Friday, May 23, 2008

Fear

I have been contemplating lately what holds me back in regards to incidents and interactions in my life. The conclusion, which may be a result of my mind tyring to sort and organize and compartmentalize all my daily experiences, is that fear has a place in my psyche that can strangle my motivation.

Let me explain. Scenario: my church calling is to contact people and ask them to go talk with the Bishop so they can renew their temple recommends. The niggling thought in my mind is that most of those people are probably not wanting to go in for an interview and confess that they haven't paid tithing, that they haven't lived the commandments, etc. So I let the opportunity to fulfil my calling slip through the cracks because I fear to offend.

Yes, better to fear God and do his works than to fear man and do nothing.

So I am trying to face the fears, the small worms at the core of the issue, and act responsibly. Not that I am exorbitantly irresponsible by any means, I just feel like I can skate on by on some things--wrapped in a cloak of apathy or non-involvement. Again, please note this is a self-critical evaluation. I am a damn fine housekeeper and I am a major part of my children's lives. I write this lest some greater power believe I sit naked in front of the TV covered in cheetos and stale sweat. Let me re-iterate then that I feel I am an involved husband/father. I merely hope to be more connected.

I have plenty to worry about, between the kids being smartly dressed/fed/educated, spending time with my wife since we both work, and maintaining a good ethic at work. But on top of that all I worry about my book, currently rolling into it's fifth year of composition. I don't like to air out my laundry in public, for fear of folks realizing my underwear has holes in it. My ideas are my own, and not owned by anyone else. I fear the critic, and even fear the potential for shoddy work, but mostly fear the idea of never finishing this. I loathe the idea of living a life of punching the clock instead of being my own boss.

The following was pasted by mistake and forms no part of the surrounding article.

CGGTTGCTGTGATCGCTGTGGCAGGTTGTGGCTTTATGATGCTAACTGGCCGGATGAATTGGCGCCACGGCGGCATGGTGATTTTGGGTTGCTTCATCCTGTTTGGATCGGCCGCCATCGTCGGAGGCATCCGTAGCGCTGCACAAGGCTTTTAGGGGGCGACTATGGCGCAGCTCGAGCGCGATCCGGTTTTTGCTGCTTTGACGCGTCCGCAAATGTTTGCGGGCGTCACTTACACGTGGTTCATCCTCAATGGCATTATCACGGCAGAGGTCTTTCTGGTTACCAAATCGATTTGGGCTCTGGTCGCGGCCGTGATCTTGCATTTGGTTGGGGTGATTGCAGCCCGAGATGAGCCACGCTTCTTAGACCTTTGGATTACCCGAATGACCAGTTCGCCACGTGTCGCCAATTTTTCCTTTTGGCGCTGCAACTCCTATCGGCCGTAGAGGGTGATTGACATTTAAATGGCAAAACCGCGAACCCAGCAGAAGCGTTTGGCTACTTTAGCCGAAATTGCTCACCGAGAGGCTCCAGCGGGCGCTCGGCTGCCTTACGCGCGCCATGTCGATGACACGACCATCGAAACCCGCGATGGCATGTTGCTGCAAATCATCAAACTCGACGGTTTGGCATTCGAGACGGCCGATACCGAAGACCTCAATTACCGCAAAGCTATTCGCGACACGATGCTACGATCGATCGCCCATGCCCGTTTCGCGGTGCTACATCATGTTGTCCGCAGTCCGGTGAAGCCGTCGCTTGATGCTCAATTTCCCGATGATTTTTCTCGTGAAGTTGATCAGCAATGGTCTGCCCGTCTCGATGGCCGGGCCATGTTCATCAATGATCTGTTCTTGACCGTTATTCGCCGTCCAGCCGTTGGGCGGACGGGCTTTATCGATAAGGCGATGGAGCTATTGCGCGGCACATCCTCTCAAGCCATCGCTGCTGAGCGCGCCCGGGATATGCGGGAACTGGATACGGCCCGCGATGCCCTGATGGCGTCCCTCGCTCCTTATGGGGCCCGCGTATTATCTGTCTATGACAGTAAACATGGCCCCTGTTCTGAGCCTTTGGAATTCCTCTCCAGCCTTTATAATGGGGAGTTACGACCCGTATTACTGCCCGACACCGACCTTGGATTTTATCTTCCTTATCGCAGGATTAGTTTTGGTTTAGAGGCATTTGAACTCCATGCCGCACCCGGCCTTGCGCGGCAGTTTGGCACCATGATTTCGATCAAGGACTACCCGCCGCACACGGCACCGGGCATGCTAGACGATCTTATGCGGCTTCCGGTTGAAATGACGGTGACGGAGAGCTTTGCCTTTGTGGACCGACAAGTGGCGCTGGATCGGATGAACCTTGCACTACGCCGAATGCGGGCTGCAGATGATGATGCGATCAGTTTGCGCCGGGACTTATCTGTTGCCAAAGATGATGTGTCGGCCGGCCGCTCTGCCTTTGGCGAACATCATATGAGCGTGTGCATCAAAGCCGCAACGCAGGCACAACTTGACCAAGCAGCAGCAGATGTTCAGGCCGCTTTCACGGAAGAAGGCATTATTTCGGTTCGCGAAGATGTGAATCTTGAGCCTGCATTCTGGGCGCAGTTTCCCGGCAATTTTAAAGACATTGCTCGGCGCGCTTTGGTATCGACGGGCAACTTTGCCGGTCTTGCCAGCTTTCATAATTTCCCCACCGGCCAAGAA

The resolution to this, for me, is to write. Everyday. I write the beautiful, mundane, daily stuff; breading and seasoning and cranberry accompanying the meat of my life. I write it down, force my will onto paper (or e-paper if you will), and face the fear of criticism. I thumb my nose at the face of the sneering critic & I write my words, brave soldiers they are, to fight the hatred of the sprayer on the forum. In the lines of my verse I beget hope to father life in the desolation of the opinion. My words are like a seed to me--full of potential, bursting with life and wanting more. They want to grow and take root and develop.

And these things fight my greatest fear; that what I do and who I am does not matter. Oh the great falsehood of that belief--the destruction these words have on my psyche! What a strange line of BS for a successful hard working father of three to have! The truth is, any of these steps I take to fight the fear in my heart make me a better husband, a better father, a better human. As I grow and fight the fear in me, it bolsters the belief that what I do matters. It fortifies the truth that fear and belief cannot coexist, one yields to the other, for they are diametrically opposed.